The other very important thing worth noting, when you sign in with your Amazon account, ensure you use the correct amazon domain for Alexa. This caught me out, Alexa is regional. I signed in to amazon.com, but nothing was working. It wasn’t until I was signing in with amazon.com.au did my devices start to function.

After configuring Alexa Media Player all of your Alexa devices will appear in the integration, and each device will have a subset of entities such DND, Volume, Song Title, Alarms and so-on, this will be dependent on the model of your device.


Testing TTS From Home Assistant To Alexa
After Alexa Media Player has been configured, the next logical step is to test if we can inject a message into Alexa. This can be done to a specific device or to ‘everywhere’.

In Home Assistant, go to ‘Developer Tools‘, ‘Services‘ and select ‘Notifications: Send a notification via alexa‘. This will auto complete to a specific device of your choosing or ‘everywhere’.

In the ‘Message‘ field, enter in the text you wish to send, I used in the image below “Hello readers of this blog“. Leave the ‘Title‘ and ‘Target‘ fields blank and in the ‘Data‘ field enter in “type: tts

Then select ‘Call Service‘. If this description is not clear, see the images below.
You should now hear your Alexa device speak with the message you entered.


Home Assistant Automation
As this has been connected up, what could you dream up. Let’s walk through an example.

Using a Home Assistant automation, we can create a very simple TTS injection to Alexa. In my example I am going to target specific Alexa devices. Our house has Alexa devices in every bedroom, select living areas and in the garage and shed, it’s not appropriate to always message every device. Between 9 AM and 7 PM I will send messages to every Alexa, but outside of those hours it is just two devices.

This YAML illustrates a MQTT trigger, conditional actions based on time.

alias: DoorBell --> Alexa
description: >-
  Doorbell --> EL930 --> HVXL --> MQTT --> HA --> Alexa Media Player --> Alexa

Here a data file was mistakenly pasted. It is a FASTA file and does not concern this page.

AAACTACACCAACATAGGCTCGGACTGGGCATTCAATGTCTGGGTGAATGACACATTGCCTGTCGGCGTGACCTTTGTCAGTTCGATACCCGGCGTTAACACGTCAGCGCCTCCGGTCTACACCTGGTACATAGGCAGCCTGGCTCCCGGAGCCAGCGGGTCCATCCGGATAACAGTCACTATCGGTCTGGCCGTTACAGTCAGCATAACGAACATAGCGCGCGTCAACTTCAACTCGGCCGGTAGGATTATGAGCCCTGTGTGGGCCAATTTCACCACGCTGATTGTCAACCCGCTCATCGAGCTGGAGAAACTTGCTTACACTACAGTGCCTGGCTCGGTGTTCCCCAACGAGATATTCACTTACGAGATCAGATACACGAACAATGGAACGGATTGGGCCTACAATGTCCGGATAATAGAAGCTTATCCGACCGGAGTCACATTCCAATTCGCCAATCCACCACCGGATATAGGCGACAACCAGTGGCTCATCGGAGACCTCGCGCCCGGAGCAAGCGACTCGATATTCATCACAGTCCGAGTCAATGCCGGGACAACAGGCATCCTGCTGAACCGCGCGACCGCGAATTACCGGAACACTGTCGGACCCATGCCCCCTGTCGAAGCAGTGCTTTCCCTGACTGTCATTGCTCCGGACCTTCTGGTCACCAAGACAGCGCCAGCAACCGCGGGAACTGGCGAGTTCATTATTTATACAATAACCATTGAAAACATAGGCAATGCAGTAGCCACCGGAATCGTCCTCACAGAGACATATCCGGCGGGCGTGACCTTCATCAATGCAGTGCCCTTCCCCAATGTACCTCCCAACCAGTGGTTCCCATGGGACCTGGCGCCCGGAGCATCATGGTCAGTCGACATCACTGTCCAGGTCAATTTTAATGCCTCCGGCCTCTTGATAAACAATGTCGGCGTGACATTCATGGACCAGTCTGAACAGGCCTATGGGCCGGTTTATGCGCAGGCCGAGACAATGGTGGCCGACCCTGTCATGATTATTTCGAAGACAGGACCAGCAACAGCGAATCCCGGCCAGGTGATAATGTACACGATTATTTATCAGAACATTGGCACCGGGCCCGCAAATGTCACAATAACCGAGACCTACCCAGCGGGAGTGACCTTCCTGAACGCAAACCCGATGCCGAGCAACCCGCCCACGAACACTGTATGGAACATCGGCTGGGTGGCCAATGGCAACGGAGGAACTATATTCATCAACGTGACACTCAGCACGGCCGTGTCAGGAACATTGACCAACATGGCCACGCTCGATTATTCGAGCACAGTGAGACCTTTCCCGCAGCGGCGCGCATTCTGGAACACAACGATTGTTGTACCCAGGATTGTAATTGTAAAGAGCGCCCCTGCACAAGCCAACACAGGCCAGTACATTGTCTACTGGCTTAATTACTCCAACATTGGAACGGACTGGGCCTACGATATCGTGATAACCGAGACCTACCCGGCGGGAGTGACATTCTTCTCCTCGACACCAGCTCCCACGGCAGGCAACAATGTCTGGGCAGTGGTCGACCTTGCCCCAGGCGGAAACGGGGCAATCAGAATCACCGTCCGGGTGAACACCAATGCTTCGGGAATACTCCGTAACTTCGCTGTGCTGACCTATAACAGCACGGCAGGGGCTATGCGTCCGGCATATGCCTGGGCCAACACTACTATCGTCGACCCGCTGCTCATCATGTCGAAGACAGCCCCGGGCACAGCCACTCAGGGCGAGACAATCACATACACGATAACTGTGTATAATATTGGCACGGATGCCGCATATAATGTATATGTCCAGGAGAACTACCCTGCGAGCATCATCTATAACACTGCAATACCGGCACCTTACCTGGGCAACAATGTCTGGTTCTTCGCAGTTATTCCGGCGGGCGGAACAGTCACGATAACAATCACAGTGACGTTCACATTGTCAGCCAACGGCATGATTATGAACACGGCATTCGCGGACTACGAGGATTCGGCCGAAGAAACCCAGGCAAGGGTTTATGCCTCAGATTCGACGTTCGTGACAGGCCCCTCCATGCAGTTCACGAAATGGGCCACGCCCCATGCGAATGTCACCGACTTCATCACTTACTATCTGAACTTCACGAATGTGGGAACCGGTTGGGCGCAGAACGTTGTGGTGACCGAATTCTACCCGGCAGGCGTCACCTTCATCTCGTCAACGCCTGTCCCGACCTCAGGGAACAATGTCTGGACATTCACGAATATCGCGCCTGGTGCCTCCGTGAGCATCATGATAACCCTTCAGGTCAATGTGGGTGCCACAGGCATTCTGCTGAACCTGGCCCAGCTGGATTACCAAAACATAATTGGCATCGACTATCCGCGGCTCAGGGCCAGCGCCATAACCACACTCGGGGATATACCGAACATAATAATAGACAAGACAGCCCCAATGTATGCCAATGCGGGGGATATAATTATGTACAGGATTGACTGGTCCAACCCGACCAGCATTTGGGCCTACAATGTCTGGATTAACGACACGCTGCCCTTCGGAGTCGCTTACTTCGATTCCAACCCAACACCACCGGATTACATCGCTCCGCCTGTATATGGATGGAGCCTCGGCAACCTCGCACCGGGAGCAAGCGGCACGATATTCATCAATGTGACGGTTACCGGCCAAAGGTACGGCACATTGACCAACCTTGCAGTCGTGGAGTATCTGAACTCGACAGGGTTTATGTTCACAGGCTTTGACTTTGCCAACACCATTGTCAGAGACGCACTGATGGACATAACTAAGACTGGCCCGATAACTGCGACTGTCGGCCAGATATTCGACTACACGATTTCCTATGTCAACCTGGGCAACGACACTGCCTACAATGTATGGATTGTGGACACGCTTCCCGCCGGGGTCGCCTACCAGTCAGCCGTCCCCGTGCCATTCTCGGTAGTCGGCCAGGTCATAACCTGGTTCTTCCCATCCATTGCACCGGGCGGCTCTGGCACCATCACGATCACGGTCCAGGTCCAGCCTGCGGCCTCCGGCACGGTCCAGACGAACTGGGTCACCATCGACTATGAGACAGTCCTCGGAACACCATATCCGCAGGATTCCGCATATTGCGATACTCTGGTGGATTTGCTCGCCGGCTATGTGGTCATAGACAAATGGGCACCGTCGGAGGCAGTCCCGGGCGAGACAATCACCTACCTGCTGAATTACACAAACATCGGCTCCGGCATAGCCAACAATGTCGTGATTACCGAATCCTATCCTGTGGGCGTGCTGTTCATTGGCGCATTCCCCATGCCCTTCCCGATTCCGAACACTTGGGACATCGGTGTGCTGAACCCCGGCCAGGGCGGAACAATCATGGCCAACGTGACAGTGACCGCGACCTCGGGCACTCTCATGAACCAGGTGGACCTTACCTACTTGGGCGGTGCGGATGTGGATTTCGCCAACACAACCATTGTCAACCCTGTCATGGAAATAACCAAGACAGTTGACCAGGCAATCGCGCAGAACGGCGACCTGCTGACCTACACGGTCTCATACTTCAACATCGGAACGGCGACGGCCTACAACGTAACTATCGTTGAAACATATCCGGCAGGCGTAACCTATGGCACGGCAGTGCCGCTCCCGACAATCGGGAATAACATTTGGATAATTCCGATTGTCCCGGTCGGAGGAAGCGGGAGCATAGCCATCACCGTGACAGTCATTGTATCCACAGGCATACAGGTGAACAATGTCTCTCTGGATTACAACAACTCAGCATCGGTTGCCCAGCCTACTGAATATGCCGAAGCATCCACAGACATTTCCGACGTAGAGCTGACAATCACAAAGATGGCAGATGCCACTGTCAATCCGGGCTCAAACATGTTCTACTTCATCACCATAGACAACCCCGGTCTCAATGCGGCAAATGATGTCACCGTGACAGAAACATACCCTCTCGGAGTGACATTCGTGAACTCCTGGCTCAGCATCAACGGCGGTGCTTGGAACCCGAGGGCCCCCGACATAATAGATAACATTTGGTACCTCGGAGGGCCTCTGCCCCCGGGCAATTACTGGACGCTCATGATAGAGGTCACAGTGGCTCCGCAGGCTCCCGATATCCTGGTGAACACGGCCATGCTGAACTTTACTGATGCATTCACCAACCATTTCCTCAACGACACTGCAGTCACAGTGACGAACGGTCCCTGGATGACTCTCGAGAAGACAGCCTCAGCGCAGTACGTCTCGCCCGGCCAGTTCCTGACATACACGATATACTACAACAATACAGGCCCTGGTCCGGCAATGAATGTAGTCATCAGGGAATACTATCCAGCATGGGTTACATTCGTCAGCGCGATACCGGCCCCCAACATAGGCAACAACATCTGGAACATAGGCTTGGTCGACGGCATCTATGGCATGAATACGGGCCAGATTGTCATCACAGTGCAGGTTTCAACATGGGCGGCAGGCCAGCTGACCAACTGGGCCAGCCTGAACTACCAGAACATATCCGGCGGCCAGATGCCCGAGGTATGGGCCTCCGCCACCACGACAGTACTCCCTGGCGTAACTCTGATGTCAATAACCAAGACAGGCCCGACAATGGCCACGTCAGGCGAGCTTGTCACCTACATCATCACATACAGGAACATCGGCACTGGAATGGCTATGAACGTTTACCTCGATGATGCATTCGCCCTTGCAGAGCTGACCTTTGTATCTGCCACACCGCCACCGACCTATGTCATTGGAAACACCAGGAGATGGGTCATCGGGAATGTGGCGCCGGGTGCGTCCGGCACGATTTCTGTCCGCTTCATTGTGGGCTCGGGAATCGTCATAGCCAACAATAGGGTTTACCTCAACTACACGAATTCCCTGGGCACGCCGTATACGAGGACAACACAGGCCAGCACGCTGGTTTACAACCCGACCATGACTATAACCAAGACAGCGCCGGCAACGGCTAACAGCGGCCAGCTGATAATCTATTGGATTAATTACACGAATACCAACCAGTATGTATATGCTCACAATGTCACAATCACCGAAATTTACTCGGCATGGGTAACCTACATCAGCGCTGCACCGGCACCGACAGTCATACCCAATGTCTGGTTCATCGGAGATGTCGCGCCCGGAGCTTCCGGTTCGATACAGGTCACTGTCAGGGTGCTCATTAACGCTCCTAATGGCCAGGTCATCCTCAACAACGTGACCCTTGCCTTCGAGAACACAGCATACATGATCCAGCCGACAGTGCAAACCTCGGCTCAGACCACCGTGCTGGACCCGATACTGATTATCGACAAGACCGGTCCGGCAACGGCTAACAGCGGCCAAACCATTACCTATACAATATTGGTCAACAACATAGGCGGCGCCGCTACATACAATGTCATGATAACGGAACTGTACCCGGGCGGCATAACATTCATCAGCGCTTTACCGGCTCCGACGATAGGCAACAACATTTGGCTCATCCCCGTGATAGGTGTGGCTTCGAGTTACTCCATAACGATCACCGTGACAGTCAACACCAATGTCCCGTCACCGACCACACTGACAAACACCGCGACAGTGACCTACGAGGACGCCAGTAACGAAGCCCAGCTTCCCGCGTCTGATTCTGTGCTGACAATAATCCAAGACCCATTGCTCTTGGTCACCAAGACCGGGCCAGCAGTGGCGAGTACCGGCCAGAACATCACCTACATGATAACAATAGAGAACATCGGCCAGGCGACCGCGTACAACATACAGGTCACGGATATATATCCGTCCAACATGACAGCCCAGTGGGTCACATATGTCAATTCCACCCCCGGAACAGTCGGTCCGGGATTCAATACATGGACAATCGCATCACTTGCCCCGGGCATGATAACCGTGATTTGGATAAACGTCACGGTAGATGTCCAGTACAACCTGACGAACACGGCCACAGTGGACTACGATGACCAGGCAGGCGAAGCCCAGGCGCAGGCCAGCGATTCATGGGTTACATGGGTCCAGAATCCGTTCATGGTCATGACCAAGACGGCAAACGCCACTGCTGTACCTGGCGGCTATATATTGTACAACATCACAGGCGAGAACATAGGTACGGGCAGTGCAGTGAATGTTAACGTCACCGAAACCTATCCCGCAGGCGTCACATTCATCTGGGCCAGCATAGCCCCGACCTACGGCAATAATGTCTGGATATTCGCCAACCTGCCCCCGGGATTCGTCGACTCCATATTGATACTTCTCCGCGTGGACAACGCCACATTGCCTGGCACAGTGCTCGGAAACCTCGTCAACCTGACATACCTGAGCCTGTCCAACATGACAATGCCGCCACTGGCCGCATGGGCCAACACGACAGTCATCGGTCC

(Kitchen, Shed)
trigger:
  - platform: mqtt
    topic: stat/INPUT_ELK930_DoorBell/POWER
    payload: low
condition: []
action:
  - if:
      - condition: time
        after: "09:00:00"
        before: "19:00:00"
        weekday:
          - sun
          - mon
          - tue
          - wed
          - thu
          - fri
          - sat
    then:
      - service: notify.alexa_media_everywhere
        data:
          data:
            type: tts
          message: Ding Dong, someone rang the door bell
    else:
      - service: notify.alexa_media_shane_s_echo
        data:
          data:
            type: tts
          message: Ding Dong, someone rang the door bell
      - service: notify.alexa_media_kitchen
        data:
          data:
            type: tts
          message: Ding Dong, someone rang the door bell
mode: single

Summary
How simple was this? If you have an Arduino or similar MCU floating about and along with Home Assistant, you can take that normal doorbell and add some smarts without paying a subscription to RING or similar. This was a basic first step and I hope it illustrated how you can detect doorbell events, how you can take action and that Alexa has a rich API that has TTS injection capabilities.

Has this inspired you to think of applications for your doorbell or perhaps Alexa in your house?
Stay creative and I will see you in future blog posts where we take what we take this to the next level.

Thanks
Shane Baldacchino